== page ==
Seeking and Finding

HAVE you ever thought of prayer as seeking? I wondered about this recently. After all, in Luke, Christ Jesus gives us the Lord's Prayer and then says, ``Ask, and it shall be given you; seek, and ye shall find; knock, and it shall be opened unto you.''1

As I thought more about this question, I realized I couldn't afford to shortchange the implications of those verbs ask and seek. To me, in addition to the time-tested practice of asking God's help in prayer, these verbs also strongly suggest the need for deep inquiry.

``Seeking'' for me, then, became a matter of looking deeply into the nature of God. The Bible represents Deity as saying, ``And ye shall seek me, and find me, when ye shall search for me with all your heart.''2 Those last words -- ``with all your heart'' -- might be thought of as the first rule of such seeking.

Mary Baker Eddy, whose own deep searching led to her discovery of Christian Science, says, ``God is at once the centre and circumference of being.''3 Since God is the All-in-all of existence, looking into His nature is unlike any other pursuit. It is the holiest of quests and demands not only our best thinking but our whole heart as well. Anything less than a wholehearted approach would not be a fitting inquiry into what the Bible calls ``the Highest.''

Isn't the Bible the best place to start (and to continue!) such deep seeking? The Bible is by no means an outdated book; the lessons it teaches about the nature of God and man are timeless. Its pages contain accounts of healing of all sorts of diseases, of poverty and prejudice, of grief, of extreme fear -- even terror -- of infidelity and infertility, of homelessness and mental illness.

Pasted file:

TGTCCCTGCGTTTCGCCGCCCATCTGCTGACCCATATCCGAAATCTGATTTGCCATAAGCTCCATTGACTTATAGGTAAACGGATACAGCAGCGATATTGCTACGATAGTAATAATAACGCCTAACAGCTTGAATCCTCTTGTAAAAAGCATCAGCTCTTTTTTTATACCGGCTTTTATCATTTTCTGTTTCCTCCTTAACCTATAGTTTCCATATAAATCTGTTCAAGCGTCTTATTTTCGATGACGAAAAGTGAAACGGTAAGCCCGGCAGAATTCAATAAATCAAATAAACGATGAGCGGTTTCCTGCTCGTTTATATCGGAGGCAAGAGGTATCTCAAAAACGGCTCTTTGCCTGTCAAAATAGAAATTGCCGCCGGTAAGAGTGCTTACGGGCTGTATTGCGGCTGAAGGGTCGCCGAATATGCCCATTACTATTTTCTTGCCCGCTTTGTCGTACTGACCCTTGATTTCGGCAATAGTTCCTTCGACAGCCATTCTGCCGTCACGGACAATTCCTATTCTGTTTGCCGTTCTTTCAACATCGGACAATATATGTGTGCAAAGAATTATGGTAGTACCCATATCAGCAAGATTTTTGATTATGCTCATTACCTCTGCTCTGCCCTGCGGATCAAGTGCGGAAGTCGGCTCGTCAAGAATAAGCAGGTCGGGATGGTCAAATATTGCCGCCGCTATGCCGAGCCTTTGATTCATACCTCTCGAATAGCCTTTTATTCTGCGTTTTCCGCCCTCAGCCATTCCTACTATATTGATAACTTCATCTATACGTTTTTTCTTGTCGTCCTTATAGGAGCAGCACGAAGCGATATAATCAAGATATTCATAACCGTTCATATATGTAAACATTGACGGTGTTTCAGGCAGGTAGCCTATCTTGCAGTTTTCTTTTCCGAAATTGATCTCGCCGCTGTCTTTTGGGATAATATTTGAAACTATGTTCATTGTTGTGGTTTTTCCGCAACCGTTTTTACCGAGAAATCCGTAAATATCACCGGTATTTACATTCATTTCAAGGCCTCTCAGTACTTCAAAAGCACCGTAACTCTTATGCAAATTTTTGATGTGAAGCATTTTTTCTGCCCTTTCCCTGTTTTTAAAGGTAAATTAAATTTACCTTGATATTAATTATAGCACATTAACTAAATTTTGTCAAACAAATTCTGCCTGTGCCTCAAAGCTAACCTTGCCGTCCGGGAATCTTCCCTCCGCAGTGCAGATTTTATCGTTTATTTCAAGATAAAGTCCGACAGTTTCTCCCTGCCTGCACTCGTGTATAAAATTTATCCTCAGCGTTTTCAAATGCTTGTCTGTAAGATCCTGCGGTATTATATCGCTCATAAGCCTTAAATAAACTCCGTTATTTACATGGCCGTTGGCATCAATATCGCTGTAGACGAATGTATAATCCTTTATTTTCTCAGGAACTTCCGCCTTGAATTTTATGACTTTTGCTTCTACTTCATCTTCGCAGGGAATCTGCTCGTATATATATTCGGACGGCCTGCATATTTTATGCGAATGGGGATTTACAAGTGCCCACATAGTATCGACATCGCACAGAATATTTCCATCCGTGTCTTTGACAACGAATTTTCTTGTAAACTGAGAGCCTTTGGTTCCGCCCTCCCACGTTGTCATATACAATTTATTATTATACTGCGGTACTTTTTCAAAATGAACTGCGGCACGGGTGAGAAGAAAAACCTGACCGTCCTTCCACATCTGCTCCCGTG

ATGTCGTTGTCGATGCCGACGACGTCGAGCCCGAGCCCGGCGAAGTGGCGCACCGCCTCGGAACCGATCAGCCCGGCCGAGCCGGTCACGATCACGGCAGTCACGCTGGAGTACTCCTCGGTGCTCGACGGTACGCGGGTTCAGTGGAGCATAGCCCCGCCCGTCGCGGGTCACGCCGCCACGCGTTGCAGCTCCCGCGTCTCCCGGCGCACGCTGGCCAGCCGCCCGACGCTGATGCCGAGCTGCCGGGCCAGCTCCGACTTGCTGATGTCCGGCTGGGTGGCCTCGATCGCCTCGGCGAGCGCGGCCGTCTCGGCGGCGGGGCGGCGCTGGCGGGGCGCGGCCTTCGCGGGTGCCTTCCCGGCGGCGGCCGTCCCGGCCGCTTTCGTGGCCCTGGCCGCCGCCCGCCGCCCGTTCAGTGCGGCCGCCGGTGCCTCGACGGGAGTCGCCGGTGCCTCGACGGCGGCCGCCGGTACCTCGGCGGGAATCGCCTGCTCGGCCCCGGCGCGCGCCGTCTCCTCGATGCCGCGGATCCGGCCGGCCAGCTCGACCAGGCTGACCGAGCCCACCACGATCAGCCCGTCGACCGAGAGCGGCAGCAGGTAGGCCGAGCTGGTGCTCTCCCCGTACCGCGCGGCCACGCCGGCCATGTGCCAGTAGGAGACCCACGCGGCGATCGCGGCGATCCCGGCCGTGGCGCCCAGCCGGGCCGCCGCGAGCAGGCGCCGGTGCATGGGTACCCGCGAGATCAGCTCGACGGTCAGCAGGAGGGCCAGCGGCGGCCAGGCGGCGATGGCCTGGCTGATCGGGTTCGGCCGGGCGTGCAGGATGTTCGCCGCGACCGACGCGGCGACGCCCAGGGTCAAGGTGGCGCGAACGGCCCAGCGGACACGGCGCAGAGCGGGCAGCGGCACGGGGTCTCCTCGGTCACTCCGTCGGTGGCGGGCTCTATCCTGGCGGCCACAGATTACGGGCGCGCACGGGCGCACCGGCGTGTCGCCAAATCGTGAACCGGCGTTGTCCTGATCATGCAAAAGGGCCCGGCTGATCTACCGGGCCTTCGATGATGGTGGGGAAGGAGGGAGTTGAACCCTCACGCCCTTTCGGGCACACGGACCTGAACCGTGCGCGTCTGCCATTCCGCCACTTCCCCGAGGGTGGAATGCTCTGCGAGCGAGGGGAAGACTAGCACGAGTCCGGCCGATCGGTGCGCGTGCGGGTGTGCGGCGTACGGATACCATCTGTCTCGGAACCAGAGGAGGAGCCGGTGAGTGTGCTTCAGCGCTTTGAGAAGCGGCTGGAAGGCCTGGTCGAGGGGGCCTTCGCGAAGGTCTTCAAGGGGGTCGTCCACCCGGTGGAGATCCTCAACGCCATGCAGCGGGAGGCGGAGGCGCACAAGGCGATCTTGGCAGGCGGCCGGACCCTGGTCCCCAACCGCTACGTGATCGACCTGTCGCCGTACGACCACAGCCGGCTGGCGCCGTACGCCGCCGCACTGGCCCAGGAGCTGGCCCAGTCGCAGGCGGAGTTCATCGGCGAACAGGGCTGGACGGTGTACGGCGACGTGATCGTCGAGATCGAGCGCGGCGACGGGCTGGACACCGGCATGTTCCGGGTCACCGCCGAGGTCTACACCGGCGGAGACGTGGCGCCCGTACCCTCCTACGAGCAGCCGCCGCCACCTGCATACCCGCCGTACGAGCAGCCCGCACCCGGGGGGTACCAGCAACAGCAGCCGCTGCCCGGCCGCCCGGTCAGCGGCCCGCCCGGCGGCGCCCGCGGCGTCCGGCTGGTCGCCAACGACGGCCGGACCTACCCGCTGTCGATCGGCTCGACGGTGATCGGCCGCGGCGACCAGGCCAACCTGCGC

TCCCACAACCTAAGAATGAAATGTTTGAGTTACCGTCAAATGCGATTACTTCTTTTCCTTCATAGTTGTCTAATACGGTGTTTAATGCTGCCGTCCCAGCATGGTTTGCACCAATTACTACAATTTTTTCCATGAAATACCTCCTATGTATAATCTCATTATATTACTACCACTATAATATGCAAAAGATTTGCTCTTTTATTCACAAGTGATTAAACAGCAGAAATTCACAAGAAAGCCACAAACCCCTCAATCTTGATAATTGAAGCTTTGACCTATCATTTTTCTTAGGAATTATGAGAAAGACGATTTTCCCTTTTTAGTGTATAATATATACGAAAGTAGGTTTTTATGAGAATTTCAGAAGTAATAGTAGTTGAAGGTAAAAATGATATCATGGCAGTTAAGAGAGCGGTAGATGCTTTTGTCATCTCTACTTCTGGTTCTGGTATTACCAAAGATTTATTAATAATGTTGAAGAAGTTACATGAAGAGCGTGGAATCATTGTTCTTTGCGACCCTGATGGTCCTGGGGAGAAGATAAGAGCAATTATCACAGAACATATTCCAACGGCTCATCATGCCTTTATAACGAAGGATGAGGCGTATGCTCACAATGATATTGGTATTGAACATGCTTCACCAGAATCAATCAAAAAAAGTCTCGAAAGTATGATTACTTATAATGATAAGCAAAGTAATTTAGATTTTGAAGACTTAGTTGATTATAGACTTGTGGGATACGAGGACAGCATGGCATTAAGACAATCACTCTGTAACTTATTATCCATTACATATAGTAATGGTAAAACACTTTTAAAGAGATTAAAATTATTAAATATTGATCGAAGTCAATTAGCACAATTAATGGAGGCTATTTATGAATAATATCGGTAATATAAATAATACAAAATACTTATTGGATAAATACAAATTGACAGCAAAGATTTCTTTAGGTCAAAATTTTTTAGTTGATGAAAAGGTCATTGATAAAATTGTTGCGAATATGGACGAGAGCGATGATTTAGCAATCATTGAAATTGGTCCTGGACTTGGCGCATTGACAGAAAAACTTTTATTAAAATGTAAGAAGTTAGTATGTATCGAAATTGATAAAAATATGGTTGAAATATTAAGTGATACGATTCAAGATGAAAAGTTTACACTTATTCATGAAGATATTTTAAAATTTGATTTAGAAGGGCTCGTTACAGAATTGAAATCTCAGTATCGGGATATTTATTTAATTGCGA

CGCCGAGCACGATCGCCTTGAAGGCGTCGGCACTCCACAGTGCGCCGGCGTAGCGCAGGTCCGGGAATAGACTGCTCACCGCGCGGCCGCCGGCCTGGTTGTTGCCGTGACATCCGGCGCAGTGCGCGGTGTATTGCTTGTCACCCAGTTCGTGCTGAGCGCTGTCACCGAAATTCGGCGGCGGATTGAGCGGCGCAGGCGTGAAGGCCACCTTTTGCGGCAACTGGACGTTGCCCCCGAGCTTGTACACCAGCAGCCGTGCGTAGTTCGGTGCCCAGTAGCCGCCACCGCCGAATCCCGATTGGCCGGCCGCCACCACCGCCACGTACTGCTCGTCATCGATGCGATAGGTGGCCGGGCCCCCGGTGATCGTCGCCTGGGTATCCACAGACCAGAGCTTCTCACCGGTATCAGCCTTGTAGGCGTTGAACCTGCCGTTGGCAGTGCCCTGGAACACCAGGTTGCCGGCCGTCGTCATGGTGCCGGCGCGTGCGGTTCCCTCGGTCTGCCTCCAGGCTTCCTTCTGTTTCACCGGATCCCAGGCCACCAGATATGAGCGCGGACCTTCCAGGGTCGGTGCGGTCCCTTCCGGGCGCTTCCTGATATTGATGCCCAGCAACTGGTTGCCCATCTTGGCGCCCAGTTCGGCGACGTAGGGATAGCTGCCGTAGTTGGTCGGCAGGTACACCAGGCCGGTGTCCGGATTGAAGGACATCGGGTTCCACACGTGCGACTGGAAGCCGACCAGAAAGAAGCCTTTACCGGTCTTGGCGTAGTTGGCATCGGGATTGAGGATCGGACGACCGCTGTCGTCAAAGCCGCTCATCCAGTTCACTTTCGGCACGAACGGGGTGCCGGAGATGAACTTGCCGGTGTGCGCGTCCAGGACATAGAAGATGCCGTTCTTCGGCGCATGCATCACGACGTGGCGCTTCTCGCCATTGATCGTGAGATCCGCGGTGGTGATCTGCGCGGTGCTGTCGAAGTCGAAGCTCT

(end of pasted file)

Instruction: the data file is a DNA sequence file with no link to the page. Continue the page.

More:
These healing accounts aren't just tales that turned out well, any more than the Biblical truths found in Psalms or in Christ Jesus' Sermon on the Mount are just a collection of well-turned sayings. Both the healings and the truths that underlie them are there to illustrate the great spiritual depth and detail of God and of His care for man. They show the nature of God as good, as infinite Love, the only genuine power, the one eternally wise creator. And they point to the spiritual reality of man as God's likeness, inseparable from His care.

The concepts of light and understanding are strongly attached to God and His relationship to man in the Bible. Doesn't this tell us that God means Himself to be understood and not hidden? Deep, thoughtful study of the Bible can help us understand God more clearly.

As a true seeker, Mrs. Eddy added an important dimension to the practice of seeking -- she proved what she learned about God. She herself practiced spiritual healing, and so added great authority to what she wrote about God and man in Science and Health, the Christian Science textbook.

This book makes demands on the reader. It's not really for casual or offhand reading. To gain the lessons taught about God we need to work at making its truths part of our daily life. As Science and Health says in reference to the demands of prayer: ``Seeking is not sufficient. It is striving that enables us to enter. Spiritual attainments open the door to a higher understanding of the divine Life.''4

It is work -- no doubt about it -- this business of seeking God. But there is joy in the finding that can't be quantified.

1Luke 11:9. 2Jeremiah 29:13. 3Science and Health with Key to the Scriptures, pp. 203-204. 4Ibid., p. 10.

You can find more articles like this one in the Christian Science Sentinel, a weekly magazine.

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